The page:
"It's a spreadsheet from a torture master. There's no saving this disaster.
So take it from a still-hardworking bum who wants to save mankind.
Do your greatest deeds for those whose souls have shined
And all the rest, just nevermind."

So the guru, quite beguiling, clicked the keys for standard styling
And said the members of the board could kiss his fat behind.
The smart ones, they would hardly need it. The others wouldn't even read it.
Those members were among the brightest apes in humankind
And some agreed with, "Nevermind."

"What work, then?" I asked my censor. He gave a look like I were denser
Than he expected, his one eyebrow high or misaligned.
“Someone has a moral disorder if they give the same weight to every order.
This you know, and to this project you were not inclined
While on others, you seized the moment, and made them self-assigned. 

You’ve hesitated over wrongful asks and mentally, you triaged your tasks.
You don’t blindly do each one in the sequence that your boss outlined.
Not each list done just to the letter, you sense who is the moral debtor.
You judge astutely and then you mutely promote the best one better.
That’s why your deeds sometimes have shined.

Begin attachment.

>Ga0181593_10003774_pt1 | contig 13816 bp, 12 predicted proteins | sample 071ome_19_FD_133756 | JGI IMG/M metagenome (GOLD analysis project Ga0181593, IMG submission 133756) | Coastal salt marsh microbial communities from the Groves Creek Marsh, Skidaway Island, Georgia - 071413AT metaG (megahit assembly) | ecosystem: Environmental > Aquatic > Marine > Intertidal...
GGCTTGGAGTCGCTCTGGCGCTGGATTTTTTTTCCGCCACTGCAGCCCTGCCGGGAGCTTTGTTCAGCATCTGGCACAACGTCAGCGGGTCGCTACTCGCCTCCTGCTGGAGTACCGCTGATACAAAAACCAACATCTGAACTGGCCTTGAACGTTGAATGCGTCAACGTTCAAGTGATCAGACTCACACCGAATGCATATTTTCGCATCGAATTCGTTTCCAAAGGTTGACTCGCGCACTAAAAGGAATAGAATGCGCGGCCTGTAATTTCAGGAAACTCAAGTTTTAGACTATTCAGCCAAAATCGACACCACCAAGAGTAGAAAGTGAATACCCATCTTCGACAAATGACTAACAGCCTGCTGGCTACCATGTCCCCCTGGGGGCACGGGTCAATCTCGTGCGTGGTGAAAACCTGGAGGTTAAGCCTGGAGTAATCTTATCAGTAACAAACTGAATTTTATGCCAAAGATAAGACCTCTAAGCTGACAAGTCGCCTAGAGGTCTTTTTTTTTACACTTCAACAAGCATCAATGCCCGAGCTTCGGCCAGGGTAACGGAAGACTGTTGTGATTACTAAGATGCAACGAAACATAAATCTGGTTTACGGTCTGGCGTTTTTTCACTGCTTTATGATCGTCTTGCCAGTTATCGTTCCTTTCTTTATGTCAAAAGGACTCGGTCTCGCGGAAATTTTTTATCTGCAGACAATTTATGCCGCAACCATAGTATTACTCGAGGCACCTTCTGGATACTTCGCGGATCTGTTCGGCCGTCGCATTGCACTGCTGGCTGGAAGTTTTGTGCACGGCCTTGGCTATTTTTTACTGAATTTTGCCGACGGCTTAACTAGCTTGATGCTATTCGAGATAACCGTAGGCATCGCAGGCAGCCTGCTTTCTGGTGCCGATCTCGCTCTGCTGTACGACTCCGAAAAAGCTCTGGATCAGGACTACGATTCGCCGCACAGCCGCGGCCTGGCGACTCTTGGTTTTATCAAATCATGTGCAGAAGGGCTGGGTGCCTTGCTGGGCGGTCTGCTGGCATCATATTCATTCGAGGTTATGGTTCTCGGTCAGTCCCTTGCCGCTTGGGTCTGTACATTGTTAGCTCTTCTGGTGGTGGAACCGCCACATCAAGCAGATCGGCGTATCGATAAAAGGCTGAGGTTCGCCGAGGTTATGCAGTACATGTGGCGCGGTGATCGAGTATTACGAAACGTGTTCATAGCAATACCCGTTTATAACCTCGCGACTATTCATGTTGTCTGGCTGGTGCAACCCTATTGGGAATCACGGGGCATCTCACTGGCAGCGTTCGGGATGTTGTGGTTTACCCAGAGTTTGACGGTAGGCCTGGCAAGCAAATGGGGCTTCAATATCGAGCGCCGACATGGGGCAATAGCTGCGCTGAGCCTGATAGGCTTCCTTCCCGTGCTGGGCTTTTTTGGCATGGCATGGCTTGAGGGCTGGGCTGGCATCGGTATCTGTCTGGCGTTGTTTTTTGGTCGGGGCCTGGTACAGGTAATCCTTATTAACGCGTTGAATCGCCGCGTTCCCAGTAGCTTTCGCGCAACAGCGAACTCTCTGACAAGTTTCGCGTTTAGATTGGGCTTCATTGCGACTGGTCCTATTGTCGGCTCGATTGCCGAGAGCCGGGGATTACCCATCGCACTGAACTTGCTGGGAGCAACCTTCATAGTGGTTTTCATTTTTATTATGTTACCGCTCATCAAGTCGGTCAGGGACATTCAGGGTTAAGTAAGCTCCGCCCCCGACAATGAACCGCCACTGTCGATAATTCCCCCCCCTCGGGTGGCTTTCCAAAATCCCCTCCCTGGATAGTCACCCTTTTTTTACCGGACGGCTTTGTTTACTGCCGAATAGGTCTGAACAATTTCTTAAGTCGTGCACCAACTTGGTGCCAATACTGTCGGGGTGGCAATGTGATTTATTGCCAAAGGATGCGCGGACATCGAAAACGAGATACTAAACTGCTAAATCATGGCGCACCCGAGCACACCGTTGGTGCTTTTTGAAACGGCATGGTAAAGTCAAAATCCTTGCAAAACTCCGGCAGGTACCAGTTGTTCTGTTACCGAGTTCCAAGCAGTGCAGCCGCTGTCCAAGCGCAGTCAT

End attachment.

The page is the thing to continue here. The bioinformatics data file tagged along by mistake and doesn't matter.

And I thank you for being kind.

It’s why some days feel like outtakes and this project gave you headaches.
In everything you do, intent and results get intertwined.
This task was simply taking longer because in your mind it felt wronger
Than all the others for this past month combined. 
A better project makes you stronger
While a stupid one leaves you disinclined.
And you need to say then, ‘Nevermind.’”

"And now away!" The buddha smiled with arms upraised.

“There’s no shadow you should lurk in when you know I’ll turn the work in.
Everything done was once important and all undone can be declined.
Save your soul and flee the yuppies. Go make some soup. Go hug your puppies.
Take yourself home to let the tensions unwind. 
Or wind yourself up and play with all the friends you find. 
Just don’t get worn down by the grind.”

Minutes later, I left my department and headed for my dark apartment. 
As I walked alone, dealing with the details of the bleak remind,
I stalked again the paths I’d strayed, re-lived the mistakes I’d made
And reflected on how in samsara's tentactles I’d been serpentined.
My footsteps halted.
I glanced into the lighted window of my mind. 

And the buddha, as is fitting, still is sitting, still is sitting
Near my office in his beanbag chair reclined
And his eyes have all the seeming of the Om of holy dreaming
And he's beaming, simply beaming, with a joy that's been refined
By laziness of work and laughter intertwined.
And all that's needless, nevermind.

  -- Eric Gallagher

Sunday, April 16, 2023

Not Even Not Zen 301: Biomythography - Note 51, Command Line of Doom

Biomythography, Note 51

Command Line of Doom

Sunlight had started to turn amber through our back window. The playground behind our townhouse still looked bright enough to play in. My son stared at it from his highchair. He banged his spoon on his plate.

Next to our dining area, the phone hung on the wall. Its handset was beige and cheap. It was sturdy. But I never answered it. I hadn't answered a call in years. When it rang as we were sitting down, Diane diverted from the path to her seat to pick it up. After a moment, she handed it to me.